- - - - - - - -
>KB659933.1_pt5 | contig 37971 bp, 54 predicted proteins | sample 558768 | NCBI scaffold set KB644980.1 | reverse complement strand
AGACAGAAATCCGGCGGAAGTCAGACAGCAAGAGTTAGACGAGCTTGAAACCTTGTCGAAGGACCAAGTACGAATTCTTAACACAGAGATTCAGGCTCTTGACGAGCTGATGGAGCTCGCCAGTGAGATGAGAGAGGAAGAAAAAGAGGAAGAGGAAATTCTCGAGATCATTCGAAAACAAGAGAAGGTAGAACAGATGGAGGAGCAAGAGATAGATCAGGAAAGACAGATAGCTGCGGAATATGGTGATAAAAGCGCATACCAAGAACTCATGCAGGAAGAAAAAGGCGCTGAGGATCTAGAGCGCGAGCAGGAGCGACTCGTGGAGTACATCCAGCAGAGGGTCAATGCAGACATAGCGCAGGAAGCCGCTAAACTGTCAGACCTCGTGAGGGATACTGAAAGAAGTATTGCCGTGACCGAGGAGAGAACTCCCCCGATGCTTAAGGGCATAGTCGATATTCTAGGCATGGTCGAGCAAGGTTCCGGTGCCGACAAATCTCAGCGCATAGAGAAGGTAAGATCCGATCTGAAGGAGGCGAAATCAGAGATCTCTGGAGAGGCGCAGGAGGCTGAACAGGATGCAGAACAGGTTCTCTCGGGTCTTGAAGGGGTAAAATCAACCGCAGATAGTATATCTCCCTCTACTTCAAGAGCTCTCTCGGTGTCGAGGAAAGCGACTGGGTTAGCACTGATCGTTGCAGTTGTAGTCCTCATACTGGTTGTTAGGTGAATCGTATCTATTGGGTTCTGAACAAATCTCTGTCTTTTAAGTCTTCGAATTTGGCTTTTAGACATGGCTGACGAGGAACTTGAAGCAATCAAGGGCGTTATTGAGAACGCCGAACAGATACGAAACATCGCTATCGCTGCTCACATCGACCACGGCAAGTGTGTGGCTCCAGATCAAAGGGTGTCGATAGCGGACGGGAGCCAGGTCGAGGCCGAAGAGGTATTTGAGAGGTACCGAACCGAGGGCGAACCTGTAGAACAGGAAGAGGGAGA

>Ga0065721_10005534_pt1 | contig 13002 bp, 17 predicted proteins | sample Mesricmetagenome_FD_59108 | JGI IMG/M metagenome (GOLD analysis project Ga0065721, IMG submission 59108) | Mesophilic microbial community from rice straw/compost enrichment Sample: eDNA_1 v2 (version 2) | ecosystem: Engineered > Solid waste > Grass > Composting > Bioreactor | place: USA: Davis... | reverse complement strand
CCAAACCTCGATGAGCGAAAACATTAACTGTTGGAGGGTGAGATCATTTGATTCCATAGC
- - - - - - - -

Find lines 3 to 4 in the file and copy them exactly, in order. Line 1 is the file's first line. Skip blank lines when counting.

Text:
>Ga0065721_10005534_pt1 | contig 13002 bp, 17 predicted proteins | sample Mesricmetagenome_FD_59108 | JGI IMG/M metagenome (GOLD analysis project Ga0065721, IMG submission 59108) | Mesophilic microbial community from rice straw/compost enrichment Sample: eDNA_1 v2 (version 2) | ecosystem: Engineered > Solid waste > Grass > Composting > Bioreactor | place: USA: Davis... | reverse complement strand
CCAAACCTCGATGAGCGAAAACATTAACTGTTGGAGGGTGAGATCATTTGATTCCATAGC